The biggest lie we've been told about pleasure


Chancellor's Postdoctoral Research Fellow, University of Technology Sydney

View more articles from Alecia Simmonds

Kirsten Dunst in a scene from Sofia Coppola's Marie Antoinette.

Kirsten Dunst in a scene from Sofia Coppola's Marie Antoinette.

There is a spectre haunting us. Like an ice wind it howls through our homes, cutting through our flesh, rattling our innards and cracking our bones. It is everywhere, this spectre, lurking in our lounge rooms and tyrannizing our televisions. It has commandeered our cafes. It serves us crumbs instead of cake. 

This is the spectre behind the desiccated joylessness of cupcakes. 

This is the spectre of portion control. 

Maybe you noticed its gnarled hands curling around your Orange Is the New Black downloads, telling you to not have too many. ‘Don’t watch them all at once’ it croaked. ‘Save some for later’. 


Or perhaps you caught it transforming the writing in your book into a hieroglyphics of hunger: ‘less is more’ it whispered menacingly, with a picture of a skeletal French woman cutting a lentil in half.

It has colonized your bank account and converted that deliciously wasteful ten grand luxury holiday into a monthly mortgage payment. It has replaced the marvels of Manolo Blahniks with the monotonous hum of a Miele dishwasher. 

The spectre is everywhere, turning the giddy delights of first love into bootcamp for the heart. Don’t spend all your time together. Be disciplined. See each other a few times a week.  Don’t have sex on the first date.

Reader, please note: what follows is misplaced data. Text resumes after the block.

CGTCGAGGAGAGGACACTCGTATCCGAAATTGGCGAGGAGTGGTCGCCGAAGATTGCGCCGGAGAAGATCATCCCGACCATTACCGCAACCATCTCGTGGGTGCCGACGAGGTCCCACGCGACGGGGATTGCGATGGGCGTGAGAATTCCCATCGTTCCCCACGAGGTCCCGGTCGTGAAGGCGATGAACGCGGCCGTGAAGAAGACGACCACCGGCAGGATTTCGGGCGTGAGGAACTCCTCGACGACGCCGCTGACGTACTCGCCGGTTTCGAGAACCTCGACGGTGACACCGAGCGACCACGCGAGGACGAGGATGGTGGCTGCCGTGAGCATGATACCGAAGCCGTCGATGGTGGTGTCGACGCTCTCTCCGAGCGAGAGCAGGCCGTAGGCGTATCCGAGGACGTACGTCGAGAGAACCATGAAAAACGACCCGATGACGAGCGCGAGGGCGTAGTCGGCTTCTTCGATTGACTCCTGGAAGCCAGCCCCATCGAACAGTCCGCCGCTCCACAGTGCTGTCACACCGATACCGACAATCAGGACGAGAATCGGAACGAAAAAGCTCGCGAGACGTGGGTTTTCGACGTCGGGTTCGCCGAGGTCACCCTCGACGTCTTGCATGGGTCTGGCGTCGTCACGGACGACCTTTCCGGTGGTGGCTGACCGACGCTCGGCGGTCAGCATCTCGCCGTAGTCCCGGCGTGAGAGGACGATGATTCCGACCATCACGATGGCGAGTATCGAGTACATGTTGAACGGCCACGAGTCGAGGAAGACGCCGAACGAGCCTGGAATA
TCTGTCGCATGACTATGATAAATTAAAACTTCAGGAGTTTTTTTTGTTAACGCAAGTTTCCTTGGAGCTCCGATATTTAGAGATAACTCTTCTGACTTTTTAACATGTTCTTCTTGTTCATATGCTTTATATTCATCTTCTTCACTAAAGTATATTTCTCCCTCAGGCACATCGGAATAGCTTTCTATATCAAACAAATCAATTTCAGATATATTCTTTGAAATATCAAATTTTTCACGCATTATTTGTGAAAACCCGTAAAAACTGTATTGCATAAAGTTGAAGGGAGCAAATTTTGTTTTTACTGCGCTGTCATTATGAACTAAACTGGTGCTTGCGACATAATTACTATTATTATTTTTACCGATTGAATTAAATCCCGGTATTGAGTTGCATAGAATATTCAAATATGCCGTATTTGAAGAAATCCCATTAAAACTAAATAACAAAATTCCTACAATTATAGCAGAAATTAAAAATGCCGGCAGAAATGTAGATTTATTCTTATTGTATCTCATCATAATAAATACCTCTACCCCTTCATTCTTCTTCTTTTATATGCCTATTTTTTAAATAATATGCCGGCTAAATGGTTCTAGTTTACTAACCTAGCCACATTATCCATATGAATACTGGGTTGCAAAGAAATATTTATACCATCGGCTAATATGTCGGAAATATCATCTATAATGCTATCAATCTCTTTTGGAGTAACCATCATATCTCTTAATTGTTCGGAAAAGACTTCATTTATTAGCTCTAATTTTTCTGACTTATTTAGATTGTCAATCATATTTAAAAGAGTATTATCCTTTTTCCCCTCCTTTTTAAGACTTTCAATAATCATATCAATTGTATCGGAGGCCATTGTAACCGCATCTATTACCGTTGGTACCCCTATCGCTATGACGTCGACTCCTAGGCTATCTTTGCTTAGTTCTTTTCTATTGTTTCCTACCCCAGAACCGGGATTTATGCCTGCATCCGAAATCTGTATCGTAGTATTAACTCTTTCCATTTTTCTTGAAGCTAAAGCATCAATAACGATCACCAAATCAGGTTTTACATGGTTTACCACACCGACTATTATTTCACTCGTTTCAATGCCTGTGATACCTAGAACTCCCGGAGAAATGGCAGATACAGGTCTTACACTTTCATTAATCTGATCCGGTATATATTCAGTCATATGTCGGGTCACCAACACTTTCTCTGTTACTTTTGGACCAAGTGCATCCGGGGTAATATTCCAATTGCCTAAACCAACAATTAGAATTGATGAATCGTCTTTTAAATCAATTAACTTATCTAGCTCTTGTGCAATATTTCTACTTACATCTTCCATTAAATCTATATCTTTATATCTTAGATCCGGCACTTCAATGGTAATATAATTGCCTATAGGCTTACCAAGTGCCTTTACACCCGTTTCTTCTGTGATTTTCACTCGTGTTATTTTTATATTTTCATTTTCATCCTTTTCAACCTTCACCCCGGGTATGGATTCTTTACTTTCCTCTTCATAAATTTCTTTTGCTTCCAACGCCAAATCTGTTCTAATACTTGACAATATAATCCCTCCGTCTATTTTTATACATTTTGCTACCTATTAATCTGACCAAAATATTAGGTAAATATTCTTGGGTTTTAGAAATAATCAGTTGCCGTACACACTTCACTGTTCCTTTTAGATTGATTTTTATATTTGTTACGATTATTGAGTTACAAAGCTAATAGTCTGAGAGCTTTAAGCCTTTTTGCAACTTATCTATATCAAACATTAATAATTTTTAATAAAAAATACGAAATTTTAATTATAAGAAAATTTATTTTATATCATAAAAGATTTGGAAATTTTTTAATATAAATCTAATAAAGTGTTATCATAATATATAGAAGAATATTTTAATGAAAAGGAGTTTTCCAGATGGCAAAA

Portion Control has many co-conspirators like Impulse-Control and Self-Control, but it’s usually seen working in cahoots with the nightly forces of Pleasure Delay. 

There they are, driving their dreary Protestant swords into Instant Gratification, our lithe and wriggling hero. Portion Control and Pleasure Delay even borrow from each other’s language. Just recently, NYMag bleated at us to not ‘binge-watch’ OITNB. There are hidden pleasures in a long wait, they preached. 

Now I am happy to concede that there are times when it is best to exert self-control for the sake of future happiness. Being environmentally responsible today to halt climate change tomorrow, or giving up smoking in the interests of future health are obvious examples. 

But I resent being constantly being told to put my hedonism on hold, or that I can’t have my cake and eat it too, or too fast. What some people are calling ‘anticipatory delight’ seems to me like penitential discipline. Pleasure delay is medieval denial in modern clothes. 

First, let’s look at its origins. What’s behind this urge to put off pleasures? Why are we constantly told to have bite-sized portions of, well, everything? 

Christianity is mostly to blame. Adopting a regime of self-denial, of eucharist-sized dessert, is nothing more than contemporary martyrdom. It’s proving your virtue through renouncing the flesh and through disciplining desire. It’s a perverse form of acetic distinction that works in the same way that boring ethical Christians distinguished themselves from riotous pleasure-filled pagans.